As historic amounts of money have flooded into politics in recent years, polls have shown that the public sees Congress as out of touch with America — and wildly corrupt. Republican Congressman Ken Buck seems to agree; his new book is called “Drain the Swamp: How Washington Corruption Is Worse Than You Think.”

Buck started his career as an aide to then-Rep. Dick Cheney and also worked at the Justice Department. With his years of experience in Washington, he may look like the epitome of what he is now lamenting. He has raised millions of dollars for his campaigns, including in D.C. from political action committees when Congress is in session. He has voted to support legislation that helps his donors’ industries. For instance, according to the nonpartisan Center for Responsive Politics, Buck has raised more than a quarter of a million dollars from donors in the securities and investment industry and recently voted for a Wall Street-backed bill to repeal regulations passed in the wake of the 2008  financial crisis. Buck has received more than $392,000 from donors in the oil and gas industry and has voted for legislation to promote oil exports and support pipeline development.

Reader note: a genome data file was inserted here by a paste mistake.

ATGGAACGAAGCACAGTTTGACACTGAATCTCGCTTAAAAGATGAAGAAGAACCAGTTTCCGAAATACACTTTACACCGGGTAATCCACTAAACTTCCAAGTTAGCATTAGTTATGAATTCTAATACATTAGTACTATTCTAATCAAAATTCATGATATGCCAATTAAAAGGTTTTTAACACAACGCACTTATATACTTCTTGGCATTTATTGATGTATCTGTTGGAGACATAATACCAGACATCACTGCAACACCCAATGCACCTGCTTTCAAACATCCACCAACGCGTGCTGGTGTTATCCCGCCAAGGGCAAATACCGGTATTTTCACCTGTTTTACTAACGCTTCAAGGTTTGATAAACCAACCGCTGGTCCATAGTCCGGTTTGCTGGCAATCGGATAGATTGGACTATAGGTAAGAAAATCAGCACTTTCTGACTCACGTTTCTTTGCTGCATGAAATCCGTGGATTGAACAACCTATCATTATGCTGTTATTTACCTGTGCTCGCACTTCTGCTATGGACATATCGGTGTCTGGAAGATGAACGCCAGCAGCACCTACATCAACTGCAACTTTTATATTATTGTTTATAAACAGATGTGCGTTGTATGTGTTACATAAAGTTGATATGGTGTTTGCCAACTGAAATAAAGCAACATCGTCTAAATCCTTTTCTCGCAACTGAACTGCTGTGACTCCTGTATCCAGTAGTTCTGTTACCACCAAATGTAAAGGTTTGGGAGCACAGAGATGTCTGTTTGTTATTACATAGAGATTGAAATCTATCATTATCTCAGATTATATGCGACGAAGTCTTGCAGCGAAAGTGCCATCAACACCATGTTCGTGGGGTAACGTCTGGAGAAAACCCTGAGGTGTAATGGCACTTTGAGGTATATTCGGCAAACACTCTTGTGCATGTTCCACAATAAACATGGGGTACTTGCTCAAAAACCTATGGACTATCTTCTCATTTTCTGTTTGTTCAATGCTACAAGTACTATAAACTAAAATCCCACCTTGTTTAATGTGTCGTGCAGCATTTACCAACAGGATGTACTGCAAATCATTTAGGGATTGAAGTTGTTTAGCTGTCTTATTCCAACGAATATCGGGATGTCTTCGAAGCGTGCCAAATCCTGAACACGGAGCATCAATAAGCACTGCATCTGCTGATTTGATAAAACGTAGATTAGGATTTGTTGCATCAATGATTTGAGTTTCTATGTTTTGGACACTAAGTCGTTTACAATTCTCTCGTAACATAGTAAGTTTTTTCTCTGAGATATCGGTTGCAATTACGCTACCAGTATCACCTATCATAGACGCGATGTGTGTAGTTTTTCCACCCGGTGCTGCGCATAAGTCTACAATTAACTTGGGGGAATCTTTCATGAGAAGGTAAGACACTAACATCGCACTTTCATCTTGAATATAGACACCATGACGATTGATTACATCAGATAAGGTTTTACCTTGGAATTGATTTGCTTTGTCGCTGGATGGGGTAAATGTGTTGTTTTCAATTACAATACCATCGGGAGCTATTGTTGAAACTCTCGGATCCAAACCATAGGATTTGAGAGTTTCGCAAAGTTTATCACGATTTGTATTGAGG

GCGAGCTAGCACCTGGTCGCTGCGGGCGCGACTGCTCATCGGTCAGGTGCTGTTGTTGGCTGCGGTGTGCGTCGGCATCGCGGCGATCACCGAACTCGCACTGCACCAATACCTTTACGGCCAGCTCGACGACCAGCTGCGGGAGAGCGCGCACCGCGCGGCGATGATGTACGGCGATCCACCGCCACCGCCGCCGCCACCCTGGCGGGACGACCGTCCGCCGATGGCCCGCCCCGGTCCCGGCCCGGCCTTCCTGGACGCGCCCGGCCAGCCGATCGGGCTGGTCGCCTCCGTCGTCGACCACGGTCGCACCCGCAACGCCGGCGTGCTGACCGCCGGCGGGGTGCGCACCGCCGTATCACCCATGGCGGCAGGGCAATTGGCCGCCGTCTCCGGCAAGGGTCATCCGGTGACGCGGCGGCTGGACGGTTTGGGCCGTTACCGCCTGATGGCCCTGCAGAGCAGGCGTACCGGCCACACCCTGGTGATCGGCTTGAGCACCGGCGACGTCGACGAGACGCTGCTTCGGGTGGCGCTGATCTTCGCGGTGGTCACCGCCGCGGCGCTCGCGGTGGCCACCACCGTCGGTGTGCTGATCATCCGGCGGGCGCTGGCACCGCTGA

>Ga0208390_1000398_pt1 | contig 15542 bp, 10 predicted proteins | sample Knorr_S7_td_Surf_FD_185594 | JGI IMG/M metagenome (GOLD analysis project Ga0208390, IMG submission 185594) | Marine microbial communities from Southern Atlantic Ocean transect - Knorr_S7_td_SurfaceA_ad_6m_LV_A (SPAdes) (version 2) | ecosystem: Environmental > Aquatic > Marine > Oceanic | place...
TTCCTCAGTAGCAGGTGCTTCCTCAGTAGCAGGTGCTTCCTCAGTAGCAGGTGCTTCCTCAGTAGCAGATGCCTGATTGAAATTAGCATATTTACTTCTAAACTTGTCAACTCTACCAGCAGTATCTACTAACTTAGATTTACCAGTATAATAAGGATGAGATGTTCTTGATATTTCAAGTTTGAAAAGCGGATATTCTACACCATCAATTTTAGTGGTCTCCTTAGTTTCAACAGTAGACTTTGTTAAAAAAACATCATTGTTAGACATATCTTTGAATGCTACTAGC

But in a recent podcast interview with International Business Times’ David Sirota, Buck argued that there is a difference between “ideological fundraising” and “transactional fundraising.” He contended that President Trump’s promise to “drain the swamp” is not inconsistent with him appointing billionaires to government positions that regulate those billionaires’ industries.

Podcast subscribers can listen to the entire interview by clicking here. What follows is a lightly edited excerpt of the podcast discussion.

Buck: What caused me to want to write this book was that I realized pretty quickly that the incentive structure in Congress is wrong, and that a freshman member wasn't going to be able to do a whole lot to change that. I wrote this book to try to inform the American public about what's going on in Congress and to try to get some action on changing the structure, the incentives, the process there.

Sirota: You talk a lot about how money and fundraising is linked to advancement in Congress. How does that get changed?

Buck: It gets changed in a few ways. First, constitutionally, we need to have a convention of the states and we need to get a balanced budget amendment and term limits. I don't believe that Congress will ever limit its ability to spend money. I don't believe Congress will ever limit the time that members can spend in Congress. If that's going to happen, it’s going to happen with the second kind of amendment process that we have in the Constitution in Article 5, where the states petition Congress and they hold a convention of the states. The language is passed and ratified by three quarters of the states. Those two things, I think, change the structure in Congress.